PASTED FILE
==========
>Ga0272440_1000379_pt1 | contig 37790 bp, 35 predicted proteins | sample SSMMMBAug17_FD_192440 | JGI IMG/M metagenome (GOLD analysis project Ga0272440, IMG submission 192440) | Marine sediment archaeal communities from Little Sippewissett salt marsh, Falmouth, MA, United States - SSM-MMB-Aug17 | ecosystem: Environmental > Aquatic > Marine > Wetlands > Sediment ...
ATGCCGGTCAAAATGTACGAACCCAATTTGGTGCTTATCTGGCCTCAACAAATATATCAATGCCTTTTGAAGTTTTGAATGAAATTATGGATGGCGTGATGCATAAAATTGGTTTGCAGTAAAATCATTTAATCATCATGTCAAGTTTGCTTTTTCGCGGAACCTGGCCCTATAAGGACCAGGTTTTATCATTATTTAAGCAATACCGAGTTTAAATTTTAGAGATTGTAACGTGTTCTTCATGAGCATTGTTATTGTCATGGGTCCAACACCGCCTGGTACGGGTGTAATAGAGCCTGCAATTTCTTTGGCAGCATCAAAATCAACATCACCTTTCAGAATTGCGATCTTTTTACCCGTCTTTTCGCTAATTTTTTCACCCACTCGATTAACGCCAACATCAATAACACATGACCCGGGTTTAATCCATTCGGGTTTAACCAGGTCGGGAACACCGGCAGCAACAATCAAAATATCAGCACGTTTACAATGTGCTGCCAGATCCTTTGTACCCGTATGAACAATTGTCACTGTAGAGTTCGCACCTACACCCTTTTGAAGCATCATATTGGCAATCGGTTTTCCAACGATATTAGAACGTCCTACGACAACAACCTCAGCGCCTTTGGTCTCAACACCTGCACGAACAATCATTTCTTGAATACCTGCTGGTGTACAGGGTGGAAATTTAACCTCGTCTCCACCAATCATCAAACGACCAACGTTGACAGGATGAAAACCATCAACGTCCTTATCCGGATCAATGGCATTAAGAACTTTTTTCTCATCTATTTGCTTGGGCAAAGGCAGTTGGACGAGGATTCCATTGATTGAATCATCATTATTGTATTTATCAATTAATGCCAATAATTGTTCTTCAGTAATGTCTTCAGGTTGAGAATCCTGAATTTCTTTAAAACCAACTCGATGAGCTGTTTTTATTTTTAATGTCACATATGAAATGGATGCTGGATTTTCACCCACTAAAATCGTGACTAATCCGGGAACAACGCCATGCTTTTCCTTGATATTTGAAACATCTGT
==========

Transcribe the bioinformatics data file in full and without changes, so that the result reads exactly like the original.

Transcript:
>Ga0272440_1000379_pt1 | contig 37790 bp, 35 predicted proteins | sample SSMMMBAug17_FD_192440 | JGI IMG/M metagenome (GOLD analysis project Ga0272440, IMG submission 192440) | Marine sediment archaeal communities from Little Sippewissett salt marsh, Falmouth, MA, United States - SSM-MMB-Aug17 | ecosystem: Environmental > Aquatic > Marine > Wetlands > Sediment ...
ATGCCGGTCAAAATGTACGAACCCAATTTGGTGCTTATCTGGCCTCAACAAATATATCAATGCCTTTTGAAGTTTTGAATGAAATTATGGATGGCGTGATGCATAAAATTGGTTTGCAGTAAAATCATTTAATCATCATGTCAAGTTTGCTTTTTCGCGGAACCTGGCCCTATAAGGACCAGGTTTTATCATTATTTAAGCAATACCGAGTTTAAATTTTAGAGATTGTAACGTGTTCTTCATGAGCATTGTTATTGTCATGGGTCCAACACCGCCTGGTACGGGTGTAATAGAGCCTGCAATTTCTTTGGCAGCATCAAAATCAACATCACCTTTCAGAATTGCGATCTTTTTACCCGTCTTTTCGCTAATTTTTTCACCCACTCGATTAACGCCAACATCAATAACACATGACCCGGGTTTAATCCATTCGGGTTTAACCAGGTCGGGAACACCGGCAGCAACAATCAAAATATCAGCACGTTTACAATGTGCTGCCAGATCCTTTGTACCCGTATGAACAATTGTCACTGTAGAGTTCGCACCTACACCCTTTTGAAGCATCATATTGGCAATCGGTTTTCCAACGATATTAGAACGTCCTACGACAACAACCTCAGCGCCTTTGGTCTCAACACCTGCACGAACAATCATTTCTTGAATACCTGCTGGTGTACAGGGTGGAAATTTAACCTCGTCTCCACCAATCATCAAACGACCAACGTTGACAGGATGAAAACCATCAACGTCCTTATCCGGATCAATGGCATTAAGAACTTTTTTCTCATCTATTTGCTTGGGCAAAGGCAGTTGGACGAGGATTCCATTGATTGAATCATCATTATTGTATTTATCAATTAATGCCAATAATTGTTCTTCAGTAATGTCTTCAGGTTGAGAATCCTGAATTTCTTTAAAACCAACTCGATGAGCTGTTTTTATTTTTAATGTCACATATGAAATGGATGCTGGATTTTCACCCACTAAAATCGTGACTAATCCGGGAACAACGCCATGCTTTTCCTTGATATTTGAAACATCTGT